The concern of whether nonstate actors can undertake an "armed attack" that would trigger a state's right to self-defense has acquired new prominence in the post-September 11 world. This article addresses that concern by examining the Israeli-Hezbollah conflict of July 2006. It argues that since the US invasion of Afghanistan in 2001, states have incurred an increased responsibility for the acts of nonstate actors that operate from their territory. Based on this emerging norm, the argument is that the degree of Lebanon's involvement in Hezbollah's attack against Israel was sufficient to justify the use of force in self-defense by Israel against both Hezbollah and the state of Lebanon. The conclusion is that while this is a potentially dangerous development in international law, there is reason to suggest that it may actually encourage states to prevent their territory from being used by nonstate actors to export violence. KEYWORDS: jus ad bellum, self-defense, nonstate actors, Israeli-Hezbollah conflict.
Under the current regime of jus ad bellum--the law regarding when a state can go to war--self-defense is the most widely accepted basis for a state's resort to using military force. While the threat or use of military force by states is generally prohibited by Article 2(4) of the United Nations Charter, Article 51 of the Charter clearly leaves room for states to use force in self-defense if they are the victim of an "armed attack." This general right of states to individually and collectively resort to armed force in self-defense is therefore not itself contested, yet the Charter's failure to define key concepts such as "armed attack" and a state's "inherent right" to self-defense has necessarily left Article 51 open to interpretation as to the precise scope and limitations of this right. Under pressure from various changes in global realities over the past sixty years, including the advent of nuclear weapons, the proliferation of such weapons, and the increasing threat of global terrorism, the right to self-defense has arguably undergone adaptation, even expansion, through various modes of institutional practice. While much of the debate about the scope of the right of self-defense dates back to the creation of the UN itself, these issues acquired new prominence in the aftermath of the terrorist attacks of September 11, 2001, and the resultant "global war on terror." September 11 and the war against terrorism have thus led to a fundamental reappraisal of at least two crucial aspects of the law of self-defense: the question of "pre-emptive" self-defense and whether or not the right to self-defense applies to attacks by nonstate actors.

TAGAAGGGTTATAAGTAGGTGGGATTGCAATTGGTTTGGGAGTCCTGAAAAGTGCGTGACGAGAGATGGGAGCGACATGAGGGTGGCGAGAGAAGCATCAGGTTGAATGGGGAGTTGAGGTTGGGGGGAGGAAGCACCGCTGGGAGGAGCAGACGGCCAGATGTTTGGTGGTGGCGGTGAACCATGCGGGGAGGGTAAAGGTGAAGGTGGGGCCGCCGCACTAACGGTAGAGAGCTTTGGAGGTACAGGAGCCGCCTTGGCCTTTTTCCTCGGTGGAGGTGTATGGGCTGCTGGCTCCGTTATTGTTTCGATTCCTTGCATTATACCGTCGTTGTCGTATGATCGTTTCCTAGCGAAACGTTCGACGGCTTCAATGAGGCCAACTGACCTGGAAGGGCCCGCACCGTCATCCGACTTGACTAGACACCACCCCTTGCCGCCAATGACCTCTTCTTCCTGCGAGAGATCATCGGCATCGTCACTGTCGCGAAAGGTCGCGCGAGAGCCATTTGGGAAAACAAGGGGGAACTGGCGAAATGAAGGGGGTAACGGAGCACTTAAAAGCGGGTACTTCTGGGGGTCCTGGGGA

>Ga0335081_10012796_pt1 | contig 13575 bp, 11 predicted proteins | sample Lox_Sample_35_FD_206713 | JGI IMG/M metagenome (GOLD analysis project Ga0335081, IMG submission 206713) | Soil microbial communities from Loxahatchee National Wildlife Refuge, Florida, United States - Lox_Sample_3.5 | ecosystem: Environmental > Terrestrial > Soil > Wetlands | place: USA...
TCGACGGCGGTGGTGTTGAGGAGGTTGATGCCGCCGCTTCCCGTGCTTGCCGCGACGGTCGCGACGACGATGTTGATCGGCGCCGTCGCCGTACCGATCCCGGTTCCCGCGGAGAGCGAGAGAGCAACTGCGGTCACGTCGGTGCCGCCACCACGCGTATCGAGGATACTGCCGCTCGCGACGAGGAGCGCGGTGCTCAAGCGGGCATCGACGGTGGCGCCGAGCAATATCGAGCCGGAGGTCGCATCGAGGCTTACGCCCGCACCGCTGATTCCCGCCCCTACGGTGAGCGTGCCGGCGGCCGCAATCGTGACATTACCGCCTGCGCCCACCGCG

In this article, I examine the scope of states' right to use military force in self-defense against nonstate actors, such as terrorist groups, militias, or other "irregular" military forces. After 9/11 and the subsequent US invasion of Afghanistan, this debate focused primarily on whether an "armed attack" can emanate from a nonstate actor for the purposes of Article 51, as well as the degree of state involvement that must be present in such an attack. (1) Several scholars have thus raised the possibility that the 9/11 attacks and the widespread acceptance by the international community of the United States' subsequent invasion of Afghanistan on grounds of self-defense are indicative of a turning point in the development of this norm of international law, such that the threshold has been lowered for attributing attacks by nonstate actors to states. (2) While there is nothing in Article 51 to suggest that armed attacks that justify the use of force in self-defense can only originate from states, the crucial issue for the future development of international law remains the degree to which a state must be involved in such an attack for the purposes of justifying the use of force against, and within the territory of, the state from whose territory the attack originated. …